The third meeting was on learning, and the use of rewards and punishments. Traditional approaches to learning rely heavily on the use of reward and punishment, yet this is in complete contrast to, for example, Swiss psychologist Jean Piaget’s theories. We can summarize key aspects of his thinking asfollows:

  • Children construct their own knowledge in response to their experiences
  • Children learn many things on their own without the intervention of older children or adults
  • Children are intrinsically motivated to learn and do not need rewards from adults to motivate learning.

We asked ourselves: Is the need for rewards and punishments triggered by the compulsion an adult feels to intervene in a child’s learning process? It was apparent that rewards have become a part of everyday life, be it in the form of celebration, parental approval or much-coveted gifts. Therefore, how do teachers and parents of a school that has renounced any system of rewards or punishment come to terms with this? A teacher’s exhilaration at a show of responsibility by a child changed to disappointment when she heard that her approval was the real motivation for the child to do what he did. A parent exercises approval as a motivational tool to get her child to do what she would want him to. The subtleties involved were evident in the various justifications and in the questions asked. How can a pat on the back be a reward? It is appreciation. A child feels cheated or may think that his work is not being taken seriously if he does not get appreciation. If the appreciation takes the form of a celebration or small gifts, will that really imply a reward-oriented approach to learning?

In my opinion, the experience and the process are the most significant and enduring reinforcements for a child. Rewards and punishment have a very short life. They point to the outcome, neither the path to get there nor the meaning behind it. That overt, tangible expressions alone gratify or motivate a child could well be in our minds and not in the child’s till we reinforce the idea.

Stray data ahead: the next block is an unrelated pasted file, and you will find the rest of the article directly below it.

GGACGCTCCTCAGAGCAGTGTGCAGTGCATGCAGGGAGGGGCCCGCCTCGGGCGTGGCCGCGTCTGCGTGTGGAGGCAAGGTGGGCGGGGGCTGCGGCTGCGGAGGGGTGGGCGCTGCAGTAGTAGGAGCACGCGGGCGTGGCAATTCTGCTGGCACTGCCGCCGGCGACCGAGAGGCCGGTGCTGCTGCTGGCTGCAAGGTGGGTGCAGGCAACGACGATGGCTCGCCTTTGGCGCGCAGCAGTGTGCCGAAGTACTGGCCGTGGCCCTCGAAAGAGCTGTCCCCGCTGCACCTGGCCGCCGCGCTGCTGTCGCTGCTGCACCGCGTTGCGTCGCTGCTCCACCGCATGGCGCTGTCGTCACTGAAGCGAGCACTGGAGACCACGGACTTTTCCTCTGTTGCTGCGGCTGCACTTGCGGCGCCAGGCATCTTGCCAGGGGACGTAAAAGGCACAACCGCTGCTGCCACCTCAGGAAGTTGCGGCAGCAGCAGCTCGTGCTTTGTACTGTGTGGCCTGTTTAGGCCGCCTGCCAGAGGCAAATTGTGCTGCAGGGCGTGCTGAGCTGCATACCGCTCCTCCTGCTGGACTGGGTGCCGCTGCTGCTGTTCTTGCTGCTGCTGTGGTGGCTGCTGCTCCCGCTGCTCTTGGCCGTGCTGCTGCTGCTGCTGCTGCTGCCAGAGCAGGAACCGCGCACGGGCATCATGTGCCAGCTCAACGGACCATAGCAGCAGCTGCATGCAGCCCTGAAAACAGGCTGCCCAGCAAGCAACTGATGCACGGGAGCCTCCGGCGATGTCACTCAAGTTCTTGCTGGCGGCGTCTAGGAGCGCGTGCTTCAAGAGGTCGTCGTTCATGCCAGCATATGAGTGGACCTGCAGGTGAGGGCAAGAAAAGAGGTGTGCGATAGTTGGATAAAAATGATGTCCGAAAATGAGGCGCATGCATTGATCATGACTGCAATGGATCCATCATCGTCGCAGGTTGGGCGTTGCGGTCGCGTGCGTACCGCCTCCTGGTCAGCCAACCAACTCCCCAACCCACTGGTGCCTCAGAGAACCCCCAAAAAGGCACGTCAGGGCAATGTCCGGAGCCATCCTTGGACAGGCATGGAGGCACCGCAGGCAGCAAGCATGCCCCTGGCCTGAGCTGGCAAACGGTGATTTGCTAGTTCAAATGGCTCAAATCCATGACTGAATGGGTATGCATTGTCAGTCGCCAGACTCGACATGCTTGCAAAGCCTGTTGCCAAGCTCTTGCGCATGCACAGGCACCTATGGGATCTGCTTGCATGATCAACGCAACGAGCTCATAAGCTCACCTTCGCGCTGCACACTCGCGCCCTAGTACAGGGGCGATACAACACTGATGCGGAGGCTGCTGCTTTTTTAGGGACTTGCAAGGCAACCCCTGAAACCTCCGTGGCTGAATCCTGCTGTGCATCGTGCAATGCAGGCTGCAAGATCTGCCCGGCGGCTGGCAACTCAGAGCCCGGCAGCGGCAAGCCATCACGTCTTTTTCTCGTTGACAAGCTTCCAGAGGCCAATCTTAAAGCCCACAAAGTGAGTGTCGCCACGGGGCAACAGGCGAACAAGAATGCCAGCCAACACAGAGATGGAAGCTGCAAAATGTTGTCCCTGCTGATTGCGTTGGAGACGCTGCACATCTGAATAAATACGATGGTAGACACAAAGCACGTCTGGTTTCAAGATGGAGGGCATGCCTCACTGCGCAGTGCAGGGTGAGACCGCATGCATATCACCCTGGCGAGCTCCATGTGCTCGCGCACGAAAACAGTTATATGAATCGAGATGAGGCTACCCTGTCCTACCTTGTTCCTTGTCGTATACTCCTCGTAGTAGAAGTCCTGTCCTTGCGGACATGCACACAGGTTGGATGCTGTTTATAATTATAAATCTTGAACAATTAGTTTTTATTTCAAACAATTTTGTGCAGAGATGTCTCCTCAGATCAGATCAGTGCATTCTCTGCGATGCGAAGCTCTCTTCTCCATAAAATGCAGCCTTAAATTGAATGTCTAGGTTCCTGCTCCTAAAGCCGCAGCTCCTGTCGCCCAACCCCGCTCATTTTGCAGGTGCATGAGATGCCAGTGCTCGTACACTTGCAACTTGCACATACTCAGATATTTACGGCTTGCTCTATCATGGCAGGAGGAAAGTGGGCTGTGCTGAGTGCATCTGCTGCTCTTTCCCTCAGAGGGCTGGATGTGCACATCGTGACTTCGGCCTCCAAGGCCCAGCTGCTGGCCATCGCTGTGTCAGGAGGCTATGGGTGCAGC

So how do adults, without intervening in the process of learning, still facilitate and be responsible for it? We wondered whether true observation of the child would lend us more understanding of the child and our role in her life, and made this the theme of our next meeting.

Observation is watching with all the senses alive, both to the object of our attention and to our experience of watching it. It is to have a heightened awareness of what one is watching while suspending thinking. When we observe, we slow down, we listen more and we listen better. The most important truth that feeds into observation is that everything is constantly changing—perhaps at varying paces, but nothing is constant. So every time we observe, we observe something new. In an example we discussed, we explored what we really see when we see our child respond to an unhappy situation by withdrawing into herself. Do we see a pattern, a predictable reaction or an indication of the emotional make-up of our child? Often, in all these so-called observations, what we are really seeing is a reinforcement of our own beliefs or judgements. Instead, if we were to watch, as we would a new incident, a new behaviour in our child and be aware of the contexts, reasons and the impact of these on what we are watching, we will see the incident more clearly. We should observe to watch, to understand, not observe to know. When we believe we know, we stop watching and start projecting our knowledge onto what we see. As we all thus observed ourselves and analysed our thoughts, I recalled a suggestion that education should break down patterns. By the end of the four meetings, I was convinced that the adults in conversation had made a significant attempt at rearranging the patterns within themselves. As questions arise, we shall keep on questioning. Until we meet again.